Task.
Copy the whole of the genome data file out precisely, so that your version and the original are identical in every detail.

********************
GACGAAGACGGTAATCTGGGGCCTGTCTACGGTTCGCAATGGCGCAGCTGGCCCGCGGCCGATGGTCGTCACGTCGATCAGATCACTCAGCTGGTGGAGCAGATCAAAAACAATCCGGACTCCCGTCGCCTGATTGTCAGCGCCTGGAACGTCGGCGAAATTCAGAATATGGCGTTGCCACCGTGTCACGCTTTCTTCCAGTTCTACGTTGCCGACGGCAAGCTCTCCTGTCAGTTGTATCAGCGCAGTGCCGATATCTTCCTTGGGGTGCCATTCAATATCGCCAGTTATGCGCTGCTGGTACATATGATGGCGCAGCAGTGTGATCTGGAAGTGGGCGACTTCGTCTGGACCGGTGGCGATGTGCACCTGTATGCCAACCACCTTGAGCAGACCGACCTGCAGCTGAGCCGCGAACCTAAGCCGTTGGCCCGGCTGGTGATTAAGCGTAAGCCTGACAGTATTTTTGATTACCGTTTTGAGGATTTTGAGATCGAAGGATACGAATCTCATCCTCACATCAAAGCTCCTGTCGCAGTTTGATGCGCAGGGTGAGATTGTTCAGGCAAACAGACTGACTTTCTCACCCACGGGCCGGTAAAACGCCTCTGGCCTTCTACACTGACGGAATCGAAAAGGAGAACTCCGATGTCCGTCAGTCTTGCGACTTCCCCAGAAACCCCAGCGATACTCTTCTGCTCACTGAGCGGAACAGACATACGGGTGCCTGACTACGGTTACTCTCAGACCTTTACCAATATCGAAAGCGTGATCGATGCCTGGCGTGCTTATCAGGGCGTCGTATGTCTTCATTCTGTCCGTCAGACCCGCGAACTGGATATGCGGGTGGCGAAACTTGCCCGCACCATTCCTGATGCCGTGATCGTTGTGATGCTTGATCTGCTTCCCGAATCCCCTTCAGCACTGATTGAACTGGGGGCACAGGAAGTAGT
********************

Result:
GACGAAGACGGTAATCTGGGGCCTGTCTACGGTTCGCAATGGCGCAGCTGGCCCGCGGCCGATGGTCGTCACGTCGATCAGATCACTCAGCTGGTGGAGCAGATCAAAAACAATCCGGACTCCCGTCGCCTGATTGTCAGCGCCTGGAACGTCGGCGAAATTCAGAATATGGCGTTGCCACCGTGTCACGCTTTCTTCCAGTTCTACGTTGCCGACGGCAAGCTCTCCTGTCAGTTGTATCAGCGCAGTGCCGATATCTTCCTTGGGGTGCCATTCAATATCGCCAGTTATGCGCTGCTGGTACATATGATGGCGCAGCAGTGTGATCTGGAAGTGGGCGACTTCGTCTGGACCGGTGGCGATGTGCACCTGTATGCCAACCACCTTGAGCAGACCGACCTGCAGCTGAGCCGCGAACCTAAGCCGTTGGCCCGGCTGGTGATTAAGCGTAAGCCTGACAGTATTTTTGATTACCGTTTTGAGGATTTTGAGATCGAAGGATACGAATCTCATCCTCACATCAAAGCTCCTGTCGCAGTTTGATGCGCAGGGTGAGATTGTTCAGGCAAACAGACTGACTTTCTCACCCACGGGCCGGTAAAACGCCTCTGGCCTTCTACACTGACGGAATCGAAAAGGAGAACTCCGATGTCCGTCAGTCTTGCGACTTCCCCAGAAACCCCAGCGATACTCTTCTGCTCACTGAGCGGAACAGACATACGGGTGCCTGACTACGGTTACTCTCAGACCTTTACCAATATCGAAAGCGTGATCGATGCCTGGCGTGCTTATCAGGGCGTCGTATGTCTTCATTCTGTCCGTCAGACCCGCGAACTGGATATGCGGGTGGCGAAACTTGCCCGCACCATTCCTGATGCCGTGATCGTTGTGATGCTTGATCTGCTTCCCGAATCCCCTTCAGCACTGATTGAACTGGGGGCACAGGAAGTAGT